Tales from the coalface

Tales from the coalface


“THERE is a war taking place in Australia, and the warring sides are more unevenly matched than any David and Goliath cliché can convey” – Sharyn Munro, Richland, Wasteland.

Writer Sharyn Munro.

Writer Sharyn Munro.

“THERE is a war taking place in Australia, and the warring sides are more unevenly matched than any David and Goliath cliché can convey” – Sharyn Munro, Richland, Wasteland.

APPALLED at what she saw as the unfettered invasion of the Hunter Valley by mining and coal seam gas (CSG) extraction, writer Sharyn Munro set out across Australia armed with a tape recorder to ?nd out what was happening elsewhere.

Sharyn lives in a mud-brick solar-powered cabin in the Upper Hunter, but visiting her daughter and grand-children near Singleton through time, she observed rising levels of thick smog.

“People think it’s the weather,” she says, gesturing to the orange haze across the valley from our meeting place at Camberwell church.

“But it’s not, it clears at about 11am. It’s ?ne dust particulates in the air, over 30,000 times the norm. Every two years new federal pollutant inventory ?gures came out and it’s gone up and I started to get seriously concerned that people in Singleton and Muswellbrook were being treated as collateral damage and only the wishes of corporate coal were being paid any attention,” she said.

“I thought it was so wrong, so unfair and I felt ashamed that this was what we were becoming – in retrospect, that was the genesis of the book.”

Sharyn’s third book is the result of her journey to other mining regions. Called “Richland, Wastleland: How coal is killing Australia”, it looks at impacts of open cut and underground mining, land clearing, loss of agricultural land and water, and the rise of the coal seam gas industry across Australia.

“Knowing the heartbreak of people here in Camberwell, just north of Singleton, I thought it is the human voices that might touch the hearts of ordinary Australians, rather than the facts on health, water and loss of farmland.”

Sharyn says mining companies and the governments that back them have vast public relations resources to put their side of the story forward and she aimed to “unashamedly give voice to the other side, whose plight has been ignored, downplayed, or dismissed”.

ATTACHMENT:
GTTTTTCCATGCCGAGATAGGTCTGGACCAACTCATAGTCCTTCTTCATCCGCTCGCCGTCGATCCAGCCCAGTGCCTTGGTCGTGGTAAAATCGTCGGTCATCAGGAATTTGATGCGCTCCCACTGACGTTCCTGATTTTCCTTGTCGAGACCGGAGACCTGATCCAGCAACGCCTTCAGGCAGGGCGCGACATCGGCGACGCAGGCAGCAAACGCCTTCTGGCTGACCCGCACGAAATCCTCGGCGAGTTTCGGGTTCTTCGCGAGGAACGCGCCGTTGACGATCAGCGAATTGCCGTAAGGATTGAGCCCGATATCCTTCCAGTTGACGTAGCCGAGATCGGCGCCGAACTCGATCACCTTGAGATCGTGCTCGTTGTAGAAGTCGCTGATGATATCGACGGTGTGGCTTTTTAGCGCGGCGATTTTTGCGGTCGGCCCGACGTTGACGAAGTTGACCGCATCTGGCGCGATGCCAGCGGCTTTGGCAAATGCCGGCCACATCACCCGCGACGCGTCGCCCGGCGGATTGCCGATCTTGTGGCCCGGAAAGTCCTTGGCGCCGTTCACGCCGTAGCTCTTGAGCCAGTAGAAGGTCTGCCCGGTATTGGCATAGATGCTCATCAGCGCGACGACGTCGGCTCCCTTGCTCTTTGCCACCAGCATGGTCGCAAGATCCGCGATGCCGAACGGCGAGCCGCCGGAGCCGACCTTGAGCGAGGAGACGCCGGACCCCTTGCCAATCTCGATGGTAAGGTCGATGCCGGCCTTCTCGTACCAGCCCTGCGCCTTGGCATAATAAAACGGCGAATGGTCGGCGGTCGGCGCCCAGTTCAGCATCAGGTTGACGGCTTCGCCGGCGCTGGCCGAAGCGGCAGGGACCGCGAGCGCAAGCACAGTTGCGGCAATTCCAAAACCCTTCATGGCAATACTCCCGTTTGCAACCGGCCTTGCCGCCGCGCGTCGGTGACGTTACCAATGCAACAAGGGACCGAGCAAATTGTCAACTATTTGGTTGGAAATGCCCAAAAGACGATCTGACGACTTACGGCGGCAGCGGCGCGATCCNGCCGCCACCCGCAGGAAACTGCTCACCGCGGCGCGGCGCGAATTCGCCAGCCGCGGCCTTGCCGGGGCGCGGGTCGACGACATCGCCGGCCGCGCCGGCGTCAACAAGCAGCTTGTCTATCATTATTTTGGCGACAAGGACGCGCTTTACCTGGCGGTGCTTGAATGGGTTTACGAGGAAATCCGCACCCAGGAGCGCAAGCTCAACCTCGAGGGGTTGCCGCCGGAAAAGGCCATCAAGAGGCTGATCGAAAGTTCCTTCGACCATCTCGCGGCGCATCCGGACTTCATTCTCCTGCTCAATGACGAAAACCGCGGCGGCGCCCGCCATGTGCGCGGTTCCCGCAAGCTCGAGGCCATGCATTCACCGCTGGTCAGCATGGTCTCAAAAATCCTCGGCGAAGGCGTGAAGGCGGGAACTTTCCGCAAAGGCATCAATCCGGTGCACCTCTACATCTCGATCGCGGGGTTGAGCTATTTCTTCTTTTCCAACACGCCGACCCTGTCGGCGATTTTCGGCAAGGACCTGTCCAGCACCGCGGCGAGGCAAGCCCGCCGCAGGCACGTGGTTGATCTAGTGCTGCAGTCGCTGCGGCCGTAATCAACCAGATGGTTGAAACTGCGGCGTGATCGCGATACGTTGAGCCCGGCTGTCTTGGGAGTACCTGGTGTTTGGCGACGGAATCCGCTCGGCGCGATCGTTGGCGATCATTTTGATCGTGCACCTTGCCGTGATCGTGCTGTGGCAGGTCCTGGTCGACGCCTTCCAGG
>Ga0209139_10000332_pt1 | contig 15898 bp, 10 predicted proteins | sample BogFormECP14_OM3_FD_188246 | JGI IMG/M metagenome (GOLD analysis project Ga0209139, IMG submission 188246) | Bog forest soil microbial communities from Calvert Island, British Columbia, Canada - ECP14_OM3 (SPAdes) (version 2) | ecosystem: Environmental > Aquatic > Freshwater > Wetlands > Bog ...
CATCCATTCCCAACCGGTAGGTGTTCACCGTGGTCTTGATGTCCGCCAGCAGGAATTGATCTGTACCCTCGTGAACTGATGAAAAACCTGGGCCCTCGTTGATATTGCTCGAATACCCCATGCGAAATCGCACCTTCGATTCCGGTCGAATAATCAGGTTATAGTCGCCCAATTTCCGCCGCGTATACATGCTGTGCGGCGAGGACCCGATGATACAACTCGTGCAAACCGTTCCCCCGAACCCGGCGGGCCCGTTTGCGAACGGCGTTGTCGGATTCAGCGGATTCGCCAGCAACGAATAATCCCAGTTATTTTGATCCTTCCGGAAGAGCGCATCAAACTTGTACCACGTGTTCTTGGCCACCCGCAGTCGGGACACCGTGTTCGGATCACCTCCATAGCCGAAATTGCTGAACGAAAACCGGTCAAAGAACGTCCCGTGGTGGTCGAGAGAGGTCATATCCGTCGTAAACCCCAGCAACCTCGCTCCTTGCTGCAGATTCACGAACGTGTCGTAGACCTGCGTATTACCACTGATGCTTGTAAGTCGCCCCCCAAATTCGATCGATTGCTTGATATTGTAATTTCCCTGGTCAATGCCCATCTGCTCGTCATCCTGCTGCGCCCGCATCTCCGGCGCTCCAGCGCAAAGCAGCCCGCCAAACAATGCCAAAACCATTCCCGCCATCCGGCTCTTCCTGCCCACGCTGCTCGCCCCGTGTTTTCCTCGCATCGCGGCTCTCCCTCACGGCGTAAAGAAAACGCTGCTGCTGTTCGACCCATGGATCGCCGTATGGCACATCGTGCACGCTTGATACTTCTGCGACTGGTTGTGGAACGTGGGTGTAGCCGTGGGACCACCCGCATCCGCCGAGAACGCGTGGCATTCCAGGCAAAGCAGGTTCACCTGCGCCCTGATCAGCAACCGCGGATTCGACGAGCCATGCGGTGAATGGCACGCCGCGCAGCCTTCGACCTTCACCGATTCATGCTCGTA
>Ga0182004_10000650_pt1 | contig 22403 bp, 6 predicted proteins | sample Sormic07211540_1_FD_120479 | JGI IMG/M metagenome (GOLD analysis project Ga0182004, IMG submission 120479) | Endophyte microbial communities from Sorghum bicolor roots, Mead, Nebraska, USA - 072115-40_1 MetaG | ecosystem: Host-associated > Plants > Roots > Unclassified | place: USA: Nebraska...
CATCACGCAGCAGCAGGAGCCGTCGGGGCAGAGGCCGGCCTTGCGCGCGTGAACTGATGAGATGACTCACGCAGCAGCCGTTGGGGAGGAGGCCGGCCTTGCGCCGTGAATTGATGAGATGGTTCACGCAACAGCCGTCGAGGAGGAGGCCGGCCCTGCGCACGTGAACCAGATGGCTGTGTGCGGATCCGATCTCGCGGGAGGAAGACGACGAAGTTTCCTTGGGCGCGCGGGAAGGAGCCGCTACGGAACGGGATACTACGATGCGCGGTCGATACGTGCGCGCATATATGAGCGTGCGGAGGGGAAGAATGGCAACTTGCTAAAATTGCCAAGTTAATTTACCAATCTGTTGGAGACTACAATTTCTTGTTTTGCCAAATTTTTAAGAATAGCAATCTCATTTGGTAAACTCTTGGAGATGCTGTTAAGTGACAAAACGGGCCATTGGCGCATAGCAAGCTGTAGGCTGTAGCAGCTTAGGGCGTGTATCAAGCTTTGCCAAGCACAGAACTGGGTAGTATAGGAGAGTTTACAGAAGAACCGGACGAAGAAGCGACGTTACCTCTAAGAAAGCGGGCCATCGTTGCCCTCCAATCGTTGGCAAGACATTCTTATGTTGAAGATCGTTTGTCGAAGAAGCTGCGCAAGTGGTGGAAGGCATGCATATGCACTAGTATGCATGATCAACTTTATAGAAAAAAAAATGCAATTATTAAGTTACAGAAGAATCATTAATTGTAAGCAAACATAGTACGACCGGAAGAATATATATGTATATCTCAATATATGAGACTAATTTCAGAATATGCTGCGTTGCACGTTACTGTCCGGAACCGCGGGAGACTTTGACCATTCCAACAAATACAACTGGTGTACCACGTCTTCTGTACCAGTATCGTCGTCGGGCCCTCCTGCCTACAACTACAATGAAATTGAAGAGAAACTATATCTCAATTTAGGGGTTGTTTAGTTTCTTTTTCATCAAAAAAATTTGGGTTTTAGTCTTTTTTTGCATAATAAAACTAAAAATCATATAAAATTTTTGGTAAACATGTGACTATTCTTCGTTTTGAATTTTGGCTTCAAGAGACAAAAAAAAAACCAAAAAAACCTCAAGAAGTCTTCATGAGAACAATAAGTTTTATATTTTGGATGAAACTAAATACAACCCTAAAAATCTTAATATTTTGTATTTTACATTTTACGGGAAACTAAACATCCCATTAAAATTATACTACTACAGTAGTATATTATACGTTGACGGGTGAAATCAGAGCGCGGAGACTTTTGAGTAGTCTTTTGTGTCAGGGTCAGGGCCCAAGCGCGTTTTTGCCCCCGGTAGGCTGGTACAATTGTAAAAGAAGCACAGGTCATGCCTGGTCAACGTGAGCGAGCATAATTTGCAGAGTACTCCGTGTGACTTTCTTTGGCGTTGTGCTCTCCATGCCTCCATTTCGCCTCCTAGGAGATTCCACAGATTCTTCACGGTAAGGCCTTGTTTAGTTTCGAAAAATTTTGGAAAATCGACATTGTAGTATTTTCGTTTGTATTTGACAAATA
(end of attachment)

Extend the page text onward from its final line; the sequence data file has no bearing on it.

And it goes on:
Her publisher provided a limited travel budget and she set out for Queensland and Western Australia in an attempt to paint a national picture in a two-year process.

“I was not prepared for the amount of heartbreak out there. It really broke me. People were being ignored, their dreams shattered,” she said.

Mining expansion on pastoral country in Queensland was rapidly growing.

“They are all really big properties – it is not strategic cropping land, but you know, a lot of Australians eat meat,” she said.

Sharyn is not con?dent the NSW government’s much anticipated strategic regional land use policy will resolve simmering issues State wide.

Having participated in community forums, she believes Planning Minister Brad Hazzard and a phalanx of bureaucrats have, in some instances, given little more than lip-service to those who have spoken up.

“I sat through the last government’s attempt at this, and this one is no better, it is just rebadged – the exclusions don’t apply to exploration, and there is all of this heartache and stress.

“You have to be on your toes the whole time in case something sneaky comes up under the radar.”

She believes her journey proved that at present in Australia, coal is unstoppable and unaccountable in its advance.

Sharyn did extended interviews with people in Camberwell, the broader Hunter, Lithgow, Mudgee, Wollar, Ulan, Bylong, the Liverpool Plains, Gloucester, Running Stream, south of Sydney, Menangle, Warkworth, and Pilliga.

In Queensland, she visited Acland, Felton, Collinsville, Capella, Moranbah, Mackay, Louisa Creek, Bowen, Hay Point, the Central Highlands, Rolleston, Orion, Moura, Wandoan, Warra, Bimblebox, and in Western Australia, she visited the Margaret River and Collie.

She also devotes a chapter to “the new frontiers” – the Latrobe Valley and beyond.

“I just think this is not the Australia we want to be and I don’t think other Australians would think that either, but they just don’t know,” she said.

Sharyn is the author of The Woman on the Mountain and Mountain Tails as well as a blog.


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